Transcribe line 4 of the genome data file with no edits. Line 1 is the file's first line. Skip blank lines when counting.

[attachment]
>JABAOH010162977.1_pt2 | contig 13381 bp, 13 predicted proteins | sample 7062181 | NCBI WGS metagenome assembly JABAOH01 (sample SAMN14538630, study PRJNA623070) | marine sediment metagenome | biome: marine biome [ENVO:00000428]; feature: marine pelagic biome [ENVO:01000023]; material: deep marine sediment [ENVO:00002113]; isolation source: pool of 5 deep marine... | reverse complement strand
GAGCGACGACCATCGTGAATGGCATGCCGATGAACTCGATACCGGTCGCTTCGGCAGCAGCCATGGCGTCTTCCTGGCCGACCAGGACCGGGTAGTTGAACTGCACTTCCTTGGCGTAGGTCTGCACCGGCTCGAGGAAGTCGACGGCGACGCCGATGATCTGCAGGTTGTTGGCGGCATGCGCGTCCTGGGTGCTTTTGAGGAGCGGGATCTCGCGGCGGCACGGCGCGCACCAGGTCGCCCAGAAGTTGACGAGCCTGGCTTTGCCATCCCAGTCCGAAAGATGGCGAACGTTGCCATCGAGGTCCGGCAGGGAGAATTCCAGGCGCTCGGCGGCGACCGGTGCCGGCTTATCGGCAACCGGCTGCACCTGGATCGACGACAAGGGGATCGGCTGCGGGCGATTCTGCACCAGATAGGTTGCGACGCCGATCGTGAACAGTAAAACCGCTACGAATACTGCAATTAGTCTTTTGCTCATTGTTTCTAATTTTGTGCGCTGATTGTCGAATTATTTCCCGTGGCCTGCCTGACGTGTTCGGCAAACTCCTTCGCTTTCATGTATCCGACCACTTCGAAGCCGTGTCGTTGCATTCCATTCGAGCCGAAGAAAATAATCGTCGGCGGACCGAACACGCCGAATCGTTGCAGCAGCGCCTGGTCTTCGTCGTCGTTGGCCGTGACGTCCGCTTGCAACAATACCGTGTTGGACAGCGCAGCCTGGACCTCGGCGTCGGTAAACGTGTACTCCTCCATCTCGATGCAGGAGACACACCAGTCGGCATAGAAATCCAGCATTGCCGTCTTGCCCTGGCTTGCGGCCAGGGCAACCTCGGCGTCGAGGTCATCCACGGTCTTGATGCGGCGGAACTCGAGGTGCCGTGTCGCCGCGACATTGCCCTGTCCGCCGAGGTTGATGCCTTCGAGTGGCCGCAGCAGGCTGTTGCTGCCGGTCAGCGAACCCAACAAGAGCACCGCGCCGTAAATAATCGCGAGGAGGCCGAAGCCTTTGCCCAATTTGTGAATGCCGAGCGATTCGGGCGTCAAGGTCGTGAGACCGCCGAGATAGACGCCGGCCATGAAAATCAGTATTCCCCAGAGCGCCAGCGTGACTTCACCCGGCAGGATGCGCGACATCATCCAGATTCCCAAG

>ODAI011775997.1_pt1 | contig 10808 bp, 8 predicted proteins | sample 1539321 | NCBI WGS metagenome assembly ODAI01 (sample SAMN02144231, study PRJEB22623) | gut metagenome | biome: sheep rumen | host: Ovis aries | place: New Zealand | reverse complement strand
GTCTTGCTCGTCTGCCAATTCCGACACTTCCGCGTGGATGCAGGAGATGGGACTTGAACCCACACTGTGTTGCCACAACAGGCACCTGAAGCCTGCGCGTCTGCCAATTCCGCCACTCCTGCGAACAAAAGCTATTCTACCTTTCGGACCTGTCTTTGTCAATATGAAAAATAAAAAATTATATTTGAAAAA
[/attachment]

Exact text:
GTCTTGCTCGTCTGCCAATTCCGACACTTCCGCGTGGATGCAGGAGATGGGACTTGAACCCACACTGTGTTGCCACAACAGGCACCTGAAGCCTGCGCGTCTGCCAATTCCGCCACTCCTGCGAACAAAAGCTATTCTACCTTTCGGACCTGTCTTTGTCAATATGAAAAATAAAAAATTATATTTGAAAAA